British | Caribbean
I identify as mixed-race, White British and Black Caribbean. My parents were both born in Birmingham, their schools were brother/sister schools that joined for certain subjects at A-level, they had chemistry together!
I guess there were different stages of recognising I was mixed-race; as I grew my understanding of the world around me, and my place in it, became more complex. I recognised myself as mixed within my own family first. At a very young age the difference between my thick afro hair and my mum’s bouncy wavy hair was a big focus. She was learning how to best care for it as she went, but my father’s mother knew exactly what to do, and I noticed that that was because she had the same thick curls. I attended a predominantly White prep school, and at that age my difference didn’t seem to feature that much. It was when I began secondary school that it suddenly seemed to be a novelty for friends, who would joke I was the ‘token Black friend’. That label sparked an interest in the notion of political Blackness and mixed erasure that has only developed since.
I was raised in Manchester, away from both sides of my extended family, which meant being further from the Caribbean side of my heritage. Caribbean culture, and the way I identified with it, then became very linked to family in my eyes. I didn’t see it as a part of my immediate environment, which made it more special when I got to enjoy it. Jamaican food, music, etc, always conjures warm memories of family. My parents have been together for so long that their cultures have kind of amalgamated into one, so there was never really a pointed effort to overcome any differences.
It’s hard to comment on challenges that I’ve faced based on being mixed, because it’s all I’ve ever known, and to some extent all my experiences will be somewhat shaped by it, whether that’s for better or worse. I think unfortunately there is an array of challenges faced by young mixed-race people still today, and most mixed-race people will have experienced them. Especially for girls, there can be a continuous stream of comments about your appearance, whether you’re fetishised as being exotic and unique, or told that you think you’re too good for someone because you’re light-skinned. Having that kind of rhetoric present for your entire life definitely effects the way you view yourself, especially in those formative teenage years where all I wanted was to look like all my other friends. Politically, I feel my mixed identity might demise how seriously my thoughts on issues faced by PoC are taken by some people, and this causes me to voice my opinions less than I’d like to.
I don’t see my identity as particularly playing a role in who I’m friends with, other than that it is probably the root of my interest in social politics, and I often form my closest friendships with those with a similar interest. My hair has definitely been a huge feature of my mixed identity, and it’s still something I deliberate about a lot. I still face the urge to straighten it for formal events or will avoid wearing braids if I feel they’ll draw unwanted attention. But more and more I’m learning to style it to my own liking, and let people know that despite their input, I really don’t care if they prefer it curly or straight!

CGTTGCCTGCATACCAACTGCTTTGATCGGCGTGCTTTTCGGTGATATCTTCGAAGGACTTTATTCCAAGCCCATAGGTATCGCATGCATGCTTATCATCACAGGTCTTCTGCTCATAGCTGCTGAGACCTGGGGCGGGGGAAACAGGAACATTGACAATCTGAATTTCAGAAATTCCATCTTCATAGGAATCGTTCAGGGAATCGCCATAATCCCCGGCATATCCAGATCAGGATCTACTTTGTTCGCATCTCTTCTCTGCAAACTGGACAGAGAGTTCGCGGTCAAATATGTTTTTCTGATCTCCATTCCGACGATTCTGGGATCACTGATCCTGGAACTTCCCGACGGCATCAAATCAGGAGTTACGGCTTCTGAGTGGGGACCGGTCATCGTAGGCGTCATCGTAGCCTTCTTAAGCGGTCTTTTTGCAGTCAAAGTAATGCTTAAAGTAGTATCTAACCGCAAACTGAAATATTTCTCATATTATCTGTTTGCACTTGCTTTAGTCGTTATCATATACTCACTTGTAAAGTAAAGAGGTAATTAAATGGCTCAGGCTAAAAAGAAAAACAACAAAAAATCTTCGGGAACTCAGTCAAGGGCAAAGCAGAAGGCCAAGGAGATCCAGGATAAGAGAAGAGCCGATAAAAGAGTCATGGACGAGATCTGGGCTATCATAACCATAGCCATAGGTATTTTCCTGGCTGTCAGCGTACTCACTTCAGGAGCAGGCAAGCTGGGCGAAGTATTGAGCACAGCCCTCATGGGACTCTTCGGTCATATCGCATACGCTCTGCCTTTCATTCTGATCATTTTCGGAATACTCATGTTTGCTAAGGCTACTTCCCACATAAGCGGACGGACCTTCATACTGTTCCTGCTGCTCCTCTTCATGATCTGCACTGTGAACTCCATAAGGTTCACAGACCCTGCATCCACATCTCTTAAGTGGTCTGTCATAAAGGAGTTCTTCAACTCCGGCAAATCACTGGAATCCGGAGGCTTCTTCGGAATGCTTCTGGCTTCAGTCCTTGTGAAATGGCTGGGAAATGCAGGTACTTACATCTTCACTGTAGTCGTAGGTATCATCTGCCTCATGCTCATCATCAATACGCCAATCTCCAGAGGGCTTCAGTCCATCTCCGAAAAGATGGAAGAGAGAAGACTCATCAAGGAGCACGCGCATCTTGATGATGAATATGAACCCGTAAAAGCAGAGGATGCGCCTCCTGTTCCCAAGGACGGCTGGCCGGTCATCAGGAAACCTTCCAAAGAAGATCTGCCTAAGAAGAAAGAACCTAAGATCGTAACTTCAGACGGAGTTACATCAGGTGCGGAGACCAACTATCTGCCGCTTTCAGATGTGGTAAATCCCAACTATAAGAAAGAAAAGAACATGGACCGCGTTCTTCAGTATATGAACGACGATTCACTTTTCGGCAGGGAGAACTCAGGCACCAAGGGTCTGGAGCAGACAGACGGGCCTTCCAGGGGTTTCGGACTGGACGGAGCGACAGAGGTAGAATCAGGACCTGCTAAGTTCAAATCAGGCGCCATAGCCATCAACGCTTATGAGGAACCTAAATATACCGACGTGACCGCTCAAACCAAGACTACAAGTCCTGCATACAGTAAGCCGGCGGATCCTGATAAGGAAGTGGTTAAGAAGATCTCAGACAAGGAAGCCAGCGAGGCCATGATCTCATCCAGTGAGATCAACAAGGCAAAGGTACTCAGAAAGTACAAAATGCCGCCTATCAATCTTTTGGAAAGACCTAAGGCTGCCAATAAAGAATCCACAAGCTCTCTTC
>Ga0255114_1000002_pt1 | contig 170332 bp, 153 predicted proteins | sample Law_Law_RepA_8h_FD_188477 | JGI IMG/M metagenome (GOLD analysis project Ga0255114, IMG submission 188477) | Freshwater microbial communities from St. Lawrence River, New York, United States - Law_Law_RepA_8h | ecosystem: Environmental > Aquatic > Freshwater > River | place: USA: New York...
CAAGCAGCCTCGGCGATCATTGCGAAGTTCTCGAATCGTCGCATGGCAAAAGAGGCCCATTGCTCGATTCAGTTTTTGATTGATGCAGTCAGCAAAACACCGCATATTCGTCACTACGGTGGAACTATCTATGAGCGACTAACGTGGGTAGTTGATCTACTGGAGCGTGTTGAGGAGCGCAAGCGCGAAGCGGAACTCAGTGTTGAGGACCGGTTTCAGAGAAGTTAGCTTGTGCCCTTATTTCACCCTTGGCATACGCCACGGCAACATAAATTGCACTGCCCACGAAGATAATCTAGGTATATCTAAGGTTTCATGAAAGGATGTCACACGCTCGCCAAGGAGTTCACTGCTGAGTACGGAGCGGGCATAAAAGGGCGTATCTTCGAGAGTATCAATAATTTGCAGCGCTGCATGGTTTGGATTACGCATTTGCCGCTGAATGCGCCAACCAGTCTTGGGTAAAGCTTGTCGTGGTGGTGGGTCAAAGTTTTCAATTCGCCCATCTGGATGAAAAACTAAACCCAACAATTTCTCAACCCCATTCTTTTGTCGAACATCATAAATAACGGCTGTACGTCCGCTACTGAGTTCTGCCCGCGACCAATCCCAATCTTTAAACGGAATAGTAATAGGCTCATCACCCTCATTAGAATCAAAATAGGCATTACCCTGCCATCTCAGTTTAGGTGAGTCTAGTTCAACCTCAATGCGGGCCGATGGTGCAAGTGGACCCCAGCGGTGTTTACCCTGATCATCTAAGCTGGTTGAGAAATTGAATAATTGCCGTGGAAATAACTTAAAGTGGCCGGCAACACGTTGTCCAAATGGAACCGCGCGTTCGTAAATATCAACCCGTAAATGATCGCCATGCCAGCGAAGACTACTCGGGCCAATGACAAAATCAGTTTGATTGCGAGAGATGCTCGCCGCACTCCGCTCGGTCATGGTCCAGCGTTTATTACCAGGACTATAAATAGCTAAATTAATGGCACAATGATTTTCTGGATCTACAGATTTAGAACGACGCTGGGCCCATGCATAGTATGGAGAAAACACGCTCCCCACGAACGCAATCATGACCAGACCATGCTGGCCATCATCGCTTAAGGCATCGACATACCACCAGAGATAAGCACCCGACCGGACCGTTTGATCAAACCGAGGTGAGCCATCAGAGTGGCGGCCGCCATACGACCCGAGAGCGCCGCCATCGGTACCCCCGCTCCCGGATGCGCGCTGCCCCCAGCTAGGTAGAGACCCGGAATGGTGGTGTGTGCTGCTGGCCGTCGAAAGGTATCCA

Being mixed-race has shaped my entire outlook on life so far. I think it has offered me a positive duality that I hope to carry into all else I do.
The diversity of Oxford was definitely a consideration when deciding whether to attend, I wanted to make sure I was going somewhere where I would meet people form a lot of different cultures and backgrounds, and I had some doubts as to whether Oxford would provide that experience. I consider myself a relatively observant person, but I don’t want to make assumptions about people’s motives for odd behaviour. I’ll say that whilst not experiencing anything more malicious than I have before, there are small things that happen repeatedly in everyday life that I notice, such as being tagged into a debate I’ve not been involved in to speak for all PoC on a certain issue. Oxford has a long way to go with a lot of aspects, but I honestly believe there are serious efforts being made. I have so far felt exceptionally welcome and included, but there’s still more that could be done.
Unfortunately, I feel that my experience at Oxford has made me less aware of my status as mixed-race, on the basis that ethnic minorities can often be all conflated into one group for the purposes of debate or general discourse. However, I do think this is something that has been relieved greatly by being a member of Oxford Mixed Heritage Society. It has provided me with a sense of community and belonging.
In the context of the University of Oxford, we hope our names; faces and stories will emphasise that there is a place for everyone at Oxford. According to last year’s admissions data, 700 Oxford undergraduates identify as mixed. In 2016, BAME students accounted for 15.9% of the undergraduate intake. Oxford is diversifying, albeit slowly. We hope to empower mixed heritage students at Oxford and foster a community where they can safely share their own opinions, experiences and stories.